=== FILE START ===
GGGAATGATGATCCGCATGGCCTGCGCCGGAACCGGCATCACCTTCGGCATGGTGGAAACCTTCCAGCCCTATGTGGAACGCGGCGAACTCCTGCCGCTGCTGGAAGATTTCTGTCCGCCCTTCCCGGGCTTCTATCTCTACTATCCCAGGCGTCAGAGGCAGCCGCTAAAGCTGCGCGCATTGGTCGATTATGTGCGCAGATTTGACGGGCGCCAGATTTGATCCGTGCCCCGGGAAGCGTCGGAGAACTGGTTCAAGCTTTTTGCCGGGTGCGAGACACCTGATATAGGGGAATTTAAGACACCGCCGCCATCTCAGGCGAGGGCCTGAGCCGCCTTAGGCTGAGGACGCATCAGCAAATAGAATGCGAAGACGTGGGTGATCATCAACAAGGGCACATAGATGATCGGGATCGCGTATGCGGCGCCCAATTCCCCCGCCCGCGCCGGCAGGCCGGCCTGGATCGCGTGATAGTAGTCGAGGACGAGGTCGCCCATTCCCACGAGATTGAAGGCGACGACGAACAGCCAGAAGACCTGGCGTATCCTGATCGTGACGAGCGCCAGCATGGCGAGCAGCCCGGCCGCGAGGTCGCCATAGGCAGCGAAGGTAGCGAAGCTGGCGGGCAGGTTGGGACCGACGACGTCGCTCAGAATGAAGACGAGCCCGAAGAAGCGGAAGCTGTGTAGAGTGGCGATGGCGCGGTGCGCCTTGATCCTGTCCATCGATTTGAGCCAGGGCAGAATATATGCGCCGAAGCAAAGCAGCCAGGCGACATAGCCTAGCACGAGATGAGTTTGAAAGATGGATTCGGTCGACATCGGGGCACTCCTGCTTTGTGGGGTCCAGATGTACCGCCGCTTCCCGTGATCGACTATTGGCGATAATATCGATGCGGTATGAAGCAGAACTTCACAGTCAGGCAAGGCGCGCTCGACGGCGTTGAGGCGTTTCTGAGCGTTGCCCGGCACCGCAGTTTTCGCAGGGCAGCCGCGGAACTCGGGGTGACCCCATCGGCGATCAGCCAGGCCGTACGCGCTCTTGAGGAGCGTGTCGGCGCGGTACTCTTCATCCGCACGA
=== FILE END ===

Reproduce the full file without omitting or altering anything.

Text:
GGGAATGATGATCCGCATGGCCTGCGCCGGAACCGGCATCACCTTCGGCATGGTGGAAACCTTCCAGCCCTATGTGGAACGCGGCGAACTCCTGCCGCTGCTGGAAGATTTCTGTCCGCCCTTCCCGGGCTTCTATCTCTACTATCCCAGGCGTCAGAGGCAGCCGCTAAAGCTGCGCGCATTGGTCGATTATGTGCGCAGATTTGACGGGCGCCAGATTTGATCCGTGCCCCGGGAAGCGTCGGAGAACTGGTTCAAGCTTTTTGCCGGGTGCGAGACACCTGATATAGGGGAATTTAAGACACCGCCGCCATCTCAGGCGAGGGCCTGAGCCGCCTTAGGCTGAGGACGCATCAGCAAATAGAATGCGAAGACGTGGGTGATCATCAACAAGGGCACATAGATGATCGGGATCGCGTATGCGGCGCCCAATTCCCCCGCCCGCGCCGGCAGGCCGGCCTGGATCGCGTGATAGTAGTCGAGGACGAGGTCGCCCATTCCCACGAGATTGAAGGCGACGACGAACAGCCAGAAGACCTGGCGTATCCTGATCGTGACGAGCGCCAGCATGGCGAGCAGCCCGGCCGCGAGGTCGCCATAGGCAGCGAAGGTAGCGAAGCTGGCGGGCAGGTTGGGACCGACGACGTCGCTCAGAATGAAGACGAGCCCGAAGAAGCGGAAGCTGTGTAGAGTGGCGATGGCGCGGTGCGCCTTGATCCTGTCCATCGATTTGAGCCAGGGCAGAATATATGCGCCGAAGCAAAGCAGCCAGGCGACATAGCCTAGCACGAGATGAGTTTGAAAGATGGATTCGGTCGACATCGGGGCACTCCTGCTTTGTGGGGTCCAGATGTACCGCCGCTTCCCGTGATCGACTATTGGCGATAATATCGATGCGGTATGAAGCAGAACTTCACAGTCAGGCAAGGCGCGCTCGACGGCGTTGAGGCGTTTCTGAGCGTTGCCCGGCACCGCAGTTTTCGCAGGGCAGCCGCGGAACTCGGGGTGACCCCATCGGCGATCAGCCAGGCCGTACGCGCTCTTGAGGAGCGTGTCGGCGCGGTACTCTTCATCCGCACGA